Writing Magic for Young Readers, a guest post by Ayesha Harruna Attah
To write the story of Hassana and Husseina, in THE DEEP BLUE BETWEEN, I knew I wanted my readers to experience the realism of their journey of separation but also that I wanted to imbue their travels with a sense of magic.
A big way to do that was to use their dreams. I am from a people who believe that as one dreams, one’s soul is flying. If these girls were going to be separated in the physical world by water, a good way to connect them was while they slept, when their souls could fly to each other. Then their bodies would do the work of retracing their steps. They also had the added bonus of being twins, people whose whole lives are linked from the very moment of their birth.
Another way I could explore magic was through their beliefs.
Hassana ended up in a Christian missionary home in the Gold Coast, while Husseina joins a Candomble community in Brazil. I was raised in a Muslim and Christian household in a country that was majority Christian, thanks mostly to the work of these missionaries Hassana encounters. As a teenager, I struggled with what to believe. Here were two religions that I desperately wanted to belong to, but didn’t always seem to want me back. In writing Hassana’s story, I could draw on my own doubts and struggles to fit in. Hassana’s magic eventually didn’t come through her faith, but through the power of her mind and her work with her community.
I went to Brazil in 2015 and lived on the beautiful island of Itaparica. One evening, we were invited to a Candomble ceremony. Candomble is a religious practice that believes in gods and goddesses called Orishas, not unlike the deities of the Greek pantheon, known for meddling in human affairs. It is a blend of different African indigenous beliefs with some elements of Catholicism. My upbringing meant that anything outside of the Christian-Muslim binary had been branded heathen, backwards, or even scarier, demonic, so I was attending the event with some trepidation. I swallowed my fears and made for the ceremony hall – a red-brick building surrounded by beautiful tropical birds of paradise and other plants. Inside, we were welcomed and given seats.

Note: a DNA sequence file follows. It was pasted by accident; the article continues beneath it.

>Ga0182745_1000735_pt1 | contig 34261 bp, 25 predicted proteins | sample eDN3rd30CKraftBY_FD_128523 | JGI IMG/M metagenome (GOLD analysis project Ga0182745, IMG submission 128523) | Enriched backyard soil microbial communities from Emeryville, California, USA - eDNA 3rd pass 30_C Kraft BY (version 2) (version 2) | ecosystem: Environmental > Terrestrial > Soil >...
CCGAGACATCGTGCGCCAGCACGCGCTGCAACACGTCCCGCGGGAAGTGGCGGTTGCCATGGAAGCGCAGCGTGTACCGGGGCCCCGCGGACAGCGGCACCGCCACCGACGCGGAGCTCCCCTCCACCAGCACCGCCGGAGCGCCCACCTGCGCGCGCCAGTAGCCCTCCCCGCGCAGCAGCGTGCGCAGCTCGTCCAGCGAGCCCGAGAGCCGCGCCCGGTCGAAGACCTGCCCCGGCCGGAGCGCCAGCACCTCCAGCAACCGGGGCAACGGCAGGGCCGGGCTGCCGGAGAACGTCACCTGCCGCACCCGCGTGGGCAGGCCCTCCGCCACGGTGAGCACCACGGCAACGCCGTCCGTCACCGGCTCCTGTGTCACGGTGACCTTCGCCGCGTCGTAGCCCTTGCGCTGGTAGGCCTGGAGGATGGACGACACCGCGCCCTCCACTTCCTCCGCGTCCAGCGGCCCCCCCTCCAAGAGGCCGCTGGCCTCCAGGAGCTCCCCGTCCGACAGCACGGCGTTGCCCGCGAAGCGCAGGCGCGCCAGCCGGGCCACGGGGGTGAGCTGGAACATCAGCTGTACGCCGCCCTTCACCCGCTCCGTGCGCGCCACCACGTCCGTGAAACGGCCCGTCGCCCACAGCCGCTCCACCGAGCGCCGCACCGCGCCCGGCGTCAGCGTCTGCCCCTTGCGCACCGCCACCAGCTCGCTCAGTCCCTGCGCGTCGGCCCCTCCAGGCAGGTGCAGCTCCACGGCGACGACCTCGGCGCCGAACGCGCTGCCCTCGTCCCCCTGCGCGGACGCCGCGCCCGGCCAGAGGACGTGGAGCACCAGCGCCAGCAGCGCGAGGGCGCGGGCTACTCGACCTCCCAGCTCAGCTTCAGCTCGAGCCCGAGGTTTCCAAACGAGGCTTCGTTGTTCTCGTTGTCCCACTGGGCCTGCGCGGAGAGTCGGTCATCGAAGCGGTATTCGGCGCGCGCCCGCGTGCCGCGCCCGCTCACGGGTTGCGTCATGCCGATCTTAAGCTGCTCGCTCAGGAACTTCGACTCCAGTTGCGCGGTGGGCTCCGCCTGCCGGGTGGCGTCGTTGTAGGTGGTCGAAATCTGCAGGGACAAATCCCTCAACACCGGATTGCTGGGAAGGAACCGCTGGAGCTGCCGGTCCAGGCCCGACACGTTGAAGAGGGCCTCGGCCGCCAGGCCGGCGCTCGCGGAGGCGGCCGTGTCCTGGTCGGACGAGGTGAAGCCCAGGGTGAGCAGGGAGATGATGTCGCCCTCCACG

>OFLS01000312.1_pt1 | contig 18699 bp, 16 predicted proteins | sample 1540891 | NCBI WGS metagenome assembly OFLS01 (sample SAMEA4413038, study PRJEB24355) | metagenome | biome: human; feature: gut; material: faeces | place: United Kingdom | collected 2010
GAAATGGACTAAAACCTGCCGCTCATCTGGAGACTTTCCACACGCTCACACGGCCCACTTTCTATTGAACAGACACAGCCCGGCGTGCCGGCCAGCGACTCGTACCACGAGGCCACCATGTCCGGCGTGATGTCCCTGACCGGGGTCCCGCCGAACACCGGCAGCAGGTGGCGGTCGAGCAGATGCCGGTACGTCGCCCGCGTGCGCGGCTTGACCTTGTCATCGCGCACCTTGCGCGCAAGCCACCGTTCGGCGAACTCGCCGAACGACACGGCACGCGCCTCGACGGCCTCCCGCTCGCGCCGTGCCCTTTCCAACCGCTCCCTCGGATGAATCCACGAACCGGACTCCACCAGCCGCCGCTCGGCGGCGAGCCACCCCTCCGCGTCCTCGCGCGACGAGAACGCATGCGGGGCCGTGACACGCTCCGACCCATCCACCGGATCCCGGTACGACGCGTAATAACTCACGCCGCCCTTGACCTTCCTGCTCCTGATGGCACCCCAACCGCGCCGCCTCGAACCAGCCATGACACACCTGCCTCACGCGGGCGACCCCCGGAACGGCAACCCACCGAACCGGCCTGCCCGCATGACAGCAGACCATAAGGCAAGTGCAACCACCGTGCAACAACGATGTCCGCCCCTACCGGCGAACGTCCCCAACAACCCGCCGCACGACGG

As the drums beat in the temple, congregants trickled in. Not long after, people in white outfits with yellow and blue sashes joined us and I learned they were dressed as different Orishas. I watched as some in the room suddenly began to either dance wildly or to kneel, their bodies spinning in what seemed to be super-human speed as they received the Orishas in their bodies. It was beautiful and new and magical.
After the ceremony, I began to stitch together that as an African, my ancestors practiced some of what I saw in the temple that day. In Candomble, I saw the importance of understanding oneself and one’s place in nature, of being welcoming and being in community, and that sometimes certain events were beyond one’s control and were better left to the Orishas. The interplay of all these dynamics is where Husseina’s magic happens. Her power and wonder are strongest as she explores herself and her role as a twin, in her work with the community, and in her allowing her guiding Orishas to do their work.
When I thought of myself as a younger reader trying to make sense of the world, a book like THE DEEP BLUE BETWEEN would have been helpful: I would have learned that magic was everywhere.
Meet the author
Ayesha Harruna Attah is a Ghanaian-born writer living in Senegal. She was educated at Mount Holyoke College, Columbia University, and New York University. She is the author of three novels for adults, including the widely acclaimed The 100 Wells of Salaga. Her writing has appeared in The New York Times, New York Times Magazine, Elle Italia and the 2010 Caine Prize Writers’ Anthology.
About The Deep Blue Between
Twin sisters Hassana and Husseina have always shared their lives.
But after a raid on their village in 1892, the twins are torn apart. Taken in different directions, far from their home in rural West Africa, each sister finds freedom and a new start. Hassana settles in in the city of Accra, where she throws herself into working for political and social change. Husseina travels to Salvador, Brazil, where she becomes immersed in faith, worshipping spirits that bridge the motherland and the new world. Separated by an ocean, they forge new families, ward off dangers, and begin to truly know themselves.
As the twins pursue their separate paths, they remain connected through their shared dreams. But will they ever manage to find each other again?
Publisher: Lerner Publishing Group
Publication date: 03/01/2022
Age Range: 12+
Filed under: Uncategorized
About Amanda MacGregor
Amanda MacGregor works in an elementary library, loves dogs, and can be found on Twitter @CiteSomething.
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